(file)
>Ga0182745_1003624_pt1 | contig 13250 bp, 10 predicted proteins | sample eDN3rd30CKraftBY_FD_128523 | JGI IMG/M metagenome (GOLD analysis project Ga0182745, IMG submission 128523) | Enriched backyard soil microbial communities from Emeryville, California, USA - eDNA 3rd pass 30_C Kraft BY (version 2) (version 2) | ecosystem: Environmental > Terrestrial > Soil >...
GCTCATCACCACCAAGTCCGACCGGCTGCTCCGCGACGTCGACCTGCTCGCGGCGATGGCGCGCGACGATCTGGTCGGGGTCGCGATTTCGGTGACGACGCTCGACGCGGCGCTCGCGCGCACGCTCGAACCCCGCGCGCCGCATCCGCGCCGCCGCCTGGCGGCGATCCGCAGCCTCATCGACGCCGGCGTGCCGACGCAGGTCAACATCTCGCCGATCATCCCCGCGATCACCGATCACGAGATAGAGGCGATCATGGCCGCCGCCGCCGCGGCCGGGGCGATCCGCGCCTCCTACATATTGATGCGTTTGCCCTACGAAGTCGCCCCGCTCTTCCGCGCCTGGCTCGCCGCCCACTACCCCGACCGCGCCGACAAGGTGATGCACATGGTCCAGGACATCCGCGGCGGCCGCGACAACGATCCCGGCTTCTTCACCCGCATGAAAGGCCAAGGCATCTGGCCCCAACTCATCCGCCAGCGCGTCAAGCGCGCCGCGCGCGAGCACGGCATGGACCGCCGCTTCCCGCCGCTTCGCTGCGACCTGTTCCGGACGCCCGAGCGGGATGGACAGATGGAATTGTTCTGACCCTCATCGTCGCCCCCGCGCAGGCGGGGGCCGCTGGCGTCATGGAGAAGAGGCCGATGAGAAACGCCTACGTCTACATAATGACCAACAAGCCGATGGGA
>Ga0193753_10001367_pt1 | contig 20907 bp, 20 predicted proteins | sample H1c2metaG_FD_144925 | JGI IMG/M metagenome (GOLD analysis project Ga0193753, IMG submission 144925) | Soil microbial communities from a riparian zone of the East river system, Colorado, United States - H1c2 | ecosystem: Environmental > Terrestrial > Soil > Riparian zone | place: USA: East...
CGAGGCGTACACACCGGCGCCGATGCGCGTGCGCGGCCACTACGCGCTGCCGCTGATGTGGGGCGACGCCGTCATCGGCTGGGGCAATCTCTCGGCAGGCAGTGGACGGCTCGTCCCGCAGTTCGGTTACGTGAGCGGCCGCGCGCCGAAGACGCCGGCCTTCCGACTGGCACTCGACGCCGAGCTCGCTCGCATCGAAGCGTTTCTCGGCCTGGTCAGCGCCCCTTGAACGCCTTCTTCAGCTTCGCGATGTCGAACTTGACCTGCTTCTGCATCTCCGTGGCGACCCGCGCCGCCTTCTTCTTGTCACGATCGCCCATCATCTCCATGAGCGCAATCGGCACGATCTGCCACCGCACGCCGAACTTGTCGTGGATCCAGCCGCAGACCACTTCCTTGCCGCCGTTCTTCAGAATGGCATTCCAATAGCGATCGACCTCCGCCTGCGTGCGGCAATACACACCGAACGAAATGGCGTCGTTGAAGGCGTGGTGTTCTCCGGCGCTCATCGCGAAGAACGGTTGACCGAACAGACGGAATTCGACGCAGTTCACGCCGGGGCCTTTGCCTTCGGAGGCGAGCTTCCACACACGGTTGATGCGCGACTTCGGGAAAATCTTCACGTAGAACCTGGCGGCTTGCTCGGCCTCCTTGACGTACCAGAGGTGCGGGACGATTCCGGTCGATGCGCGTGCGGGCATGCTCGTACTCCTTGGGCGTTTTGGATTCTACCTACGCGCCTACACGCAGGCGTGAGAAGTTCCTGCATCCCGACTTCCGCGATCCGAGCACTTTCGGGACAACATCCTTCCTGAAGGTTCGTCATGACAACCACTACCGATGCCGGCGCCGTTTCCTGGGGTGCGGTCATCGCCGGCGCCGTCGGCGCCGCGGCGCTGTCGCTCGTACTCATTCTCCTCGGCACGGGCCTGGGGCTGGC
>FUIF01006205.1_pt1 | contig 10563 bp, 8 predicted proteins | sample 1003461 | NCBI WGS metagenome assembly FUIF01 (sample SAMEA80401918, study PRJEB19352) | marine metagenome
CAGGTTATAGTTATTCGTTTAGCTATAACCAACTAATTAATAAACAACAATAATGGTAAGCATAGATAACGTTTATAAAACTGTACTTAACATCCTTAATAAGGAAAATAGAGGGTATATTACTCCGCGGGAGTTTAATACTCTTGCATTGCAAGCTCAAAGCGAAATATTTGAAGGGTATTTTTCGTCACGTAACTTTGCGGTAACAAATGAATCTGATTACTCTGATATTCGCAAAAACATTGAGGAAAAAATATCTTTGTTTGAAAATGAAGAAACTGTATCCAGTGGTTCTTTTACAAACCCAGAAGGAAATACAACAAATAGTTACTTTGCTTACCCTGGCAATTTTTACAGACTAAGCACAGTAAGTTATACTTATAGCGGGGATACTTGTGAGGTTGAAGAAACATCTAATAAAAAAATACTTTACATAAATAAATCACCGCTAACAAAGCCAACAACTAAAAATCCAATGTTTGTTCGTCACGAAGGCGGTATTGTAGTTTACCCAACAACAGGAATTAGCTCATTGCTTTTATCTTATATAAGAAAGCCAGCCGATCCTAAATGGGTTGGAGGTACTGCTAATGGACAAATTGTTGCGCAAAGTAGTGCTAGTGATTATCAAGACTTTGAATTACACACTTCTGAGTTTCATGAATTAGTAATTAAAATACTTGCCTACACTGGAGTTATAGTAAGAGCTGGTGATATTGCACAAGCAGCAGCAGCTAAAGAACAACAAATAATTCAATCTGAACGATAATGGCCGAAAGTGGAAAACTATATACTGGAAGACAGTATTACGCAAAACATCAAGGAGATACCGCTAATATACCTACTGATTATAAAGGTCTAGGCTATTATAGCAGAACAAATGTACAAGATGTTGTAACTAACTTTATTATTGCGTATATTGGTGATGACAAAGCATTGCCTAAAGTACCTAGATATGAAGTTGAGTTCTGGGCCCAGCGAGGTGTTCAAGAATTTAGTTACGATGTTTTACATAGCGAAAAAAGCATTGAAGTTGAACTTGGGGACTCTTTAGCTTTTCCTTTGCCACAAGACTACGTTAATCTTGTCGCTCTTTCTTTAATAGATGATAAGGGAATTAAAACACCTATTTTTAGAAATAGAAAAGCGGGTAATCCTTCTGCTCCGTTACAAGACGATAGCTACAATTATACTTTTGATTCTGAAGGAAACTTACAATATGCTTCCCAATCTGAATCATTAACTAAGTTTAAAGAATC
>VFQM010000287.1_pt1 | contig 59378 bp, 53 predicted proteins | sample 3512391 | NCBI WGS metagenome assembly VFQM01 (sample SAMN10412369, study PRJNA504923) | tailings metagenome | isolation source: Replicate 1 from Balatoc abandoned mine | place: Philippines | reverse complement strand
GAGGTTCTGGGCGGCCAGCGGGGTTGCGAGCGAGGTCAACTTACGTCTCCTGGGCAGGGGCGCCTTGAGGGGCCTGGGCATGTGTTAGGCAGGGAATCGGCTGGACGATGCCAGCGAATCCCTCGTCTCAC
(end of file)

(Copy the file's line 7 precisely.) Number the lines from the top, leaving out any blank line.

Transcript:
>VFQM010000287.1_pt1 | contig 59378 bp, 53 predicted proteins | sample 3512391 | NCBI WGS metagenome assembly VFQM01 (sample SAMN10412369, study PRJNA504923) | tailings metagenome | isolation source: Replicate 1 from Balatoc abandoned mine | place: Philippines | reverse complement strand